FIGS. 1-7 are scale drawings.
FIG. 8 illustrates one potential layout of a paint spray zone 150 for applying a basecoat to a vehicle body 152 utilizing the atomizer 20 of the present invention shown in FIGS. 1-7. The vehicle body 152 travels in the direction 154 through the zone 150 while atomizers 20 apply basecoat paint. The zone 150 is a two-pass, thirteen-bell zone which would apply basecoat with good color matching with the efficiency of rotary atomizers. In known systems, the basecoat would be applied by nine rotary atomizers and six air atomizers. The length of the zone 150 could be reduced to approximately thirty feet, compared to forty-five feet for the known basecoat zones. In the zone 150, an overhead machine 156 includes two atomizers 20 and applies a first coat to the center of the horizontal surfaces. A pair of side machines 158 preferably each oscillate an atomizer 20 the full length of the doors of the vehicle 152 on the first pass. A pair of side machines 160 each include a pair of vertically and horizontally offset atomizers each mounted on arms 161. A first arm 161 a provides three axes of motion to contour the pillars and paint the edge of the hood and trunk. The second arm 161 b is fixed with pivot and horizontal capp. to process the rocker. A pair of side machines 162 provide a second pass on the doors of the vehicle 152. A second overhead machine 164 includes three atomizers 20 to provide a second pass on the horizontal surfaces.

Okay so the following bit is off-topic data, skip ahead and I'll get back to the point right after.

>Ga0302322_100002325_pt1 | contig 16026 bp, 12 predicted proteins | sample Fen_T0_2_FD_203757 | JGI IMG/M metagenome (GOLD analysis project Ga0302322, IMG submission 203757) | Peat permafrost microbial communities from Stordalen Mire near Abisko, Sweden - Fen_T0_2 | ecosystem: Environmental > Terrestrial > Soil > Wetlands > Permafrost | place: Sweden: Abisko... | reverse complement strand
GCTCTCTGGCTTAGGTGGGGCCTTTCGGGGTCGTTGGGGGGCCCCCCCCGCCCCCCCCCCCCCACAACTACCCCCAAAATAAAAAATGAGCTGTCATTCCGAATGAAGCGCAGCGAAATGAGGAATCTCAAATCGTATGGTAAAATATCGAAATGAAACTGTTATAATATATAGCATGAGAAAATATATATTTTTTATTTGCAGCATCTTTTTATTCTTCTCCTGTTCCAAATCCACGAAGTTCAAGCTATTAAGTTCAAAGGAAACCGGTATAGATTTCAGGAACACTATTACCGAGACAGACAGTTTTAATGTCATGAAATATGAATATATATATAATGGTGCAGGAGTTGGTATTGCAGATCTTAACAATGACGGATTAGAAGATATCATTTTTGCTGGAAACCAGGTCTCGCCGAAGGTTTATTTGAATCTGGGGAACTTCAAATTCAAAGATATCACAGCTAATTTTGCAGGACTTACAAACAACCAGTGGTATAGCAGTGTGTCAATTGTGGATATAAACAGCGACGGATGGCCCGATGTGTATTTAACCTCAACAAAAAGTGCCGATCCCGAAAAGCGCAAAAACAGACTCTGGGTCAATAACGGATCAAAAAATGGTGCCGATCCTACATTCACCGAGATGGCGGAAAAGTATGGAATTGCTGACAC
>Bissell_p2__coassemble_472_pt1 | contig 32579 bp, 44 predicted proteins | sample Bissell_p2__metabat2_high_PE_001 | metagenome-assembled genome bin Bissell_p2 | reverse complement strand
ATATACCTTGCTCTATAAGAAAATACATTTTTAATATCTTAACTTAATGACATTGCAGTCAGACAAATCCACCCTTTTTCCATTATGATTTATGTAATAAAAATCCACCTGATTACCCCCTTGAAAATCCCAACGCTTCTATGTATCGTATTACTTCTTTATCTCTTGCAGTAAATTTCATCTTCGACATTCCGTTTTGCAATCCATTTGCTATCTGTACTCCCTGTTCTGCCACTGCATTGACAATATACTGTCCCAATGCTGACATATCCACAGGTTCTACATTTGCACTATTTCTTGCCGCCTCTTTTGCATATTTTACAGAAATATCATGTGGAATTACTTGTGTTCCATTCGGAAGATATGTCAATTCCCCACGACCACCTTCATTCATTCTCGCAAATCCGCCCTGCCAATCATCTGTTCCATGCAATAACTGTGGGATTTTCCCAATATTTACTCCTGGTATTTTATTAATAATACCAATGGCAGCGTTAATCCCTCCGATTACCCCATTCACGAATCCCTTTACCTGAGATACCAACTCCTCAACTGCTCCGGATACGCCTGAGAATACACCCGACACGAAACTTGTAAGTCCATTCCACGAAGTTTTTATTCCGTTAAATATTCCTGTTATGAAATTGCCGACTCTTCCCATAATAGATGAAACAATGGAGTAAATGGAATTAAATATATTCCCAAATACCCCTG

An example will be given utilizing the inventive atomizer 20 of FIGS. 1-4 in the arrangement of FIG. 8 to spray BASF Prairie Tan Metallic Solvent based paint M6818A in a two-pass bell basecoat application with the following parameters: bell cup 22 rotation: 60,000 RPM; fluid flow: 200 cc/min on a first pass and 75 cc/min on a second pass; shaping air: 200L/min on the first pass and 50L/min on the second pass. Preferably, any resonant frequencies of the atomizer bearing are avoided. The atomizer 20 produces reduced droplet size deviation, typically 80% of the droplets will be within an 8-50 μm size deviation. With reduced size deviation, the other parameters can be adjusted to ensure that the mica particles lie flat, thereby providing good color matching. Most preferably, the particle size deviation is reduced below 30 μm. The atomizer 20 produces improved color matching over previous bell zones. The colorimetry data for the example is: ΔL<2.0, ΔA<1.0 and ΔB<1.0. By providing good color matching with rotary atomizers rather than air atomizers, efficiency is greatly improved.
More generally, the bell speed rotation is preferably between 60,000 and 80,000 RPM. Also, the fluid flow of paint preferably does not exceed 250 ml/min.
In accordance with the provisions of the patent statutes and jurisprudence, exemplary configurations described above are considered to represent a preferred embodiment of the invention. However, it should be noted that the invention can be practiced otherwise than as specifically illustrated and described without departing from its spirit or scope.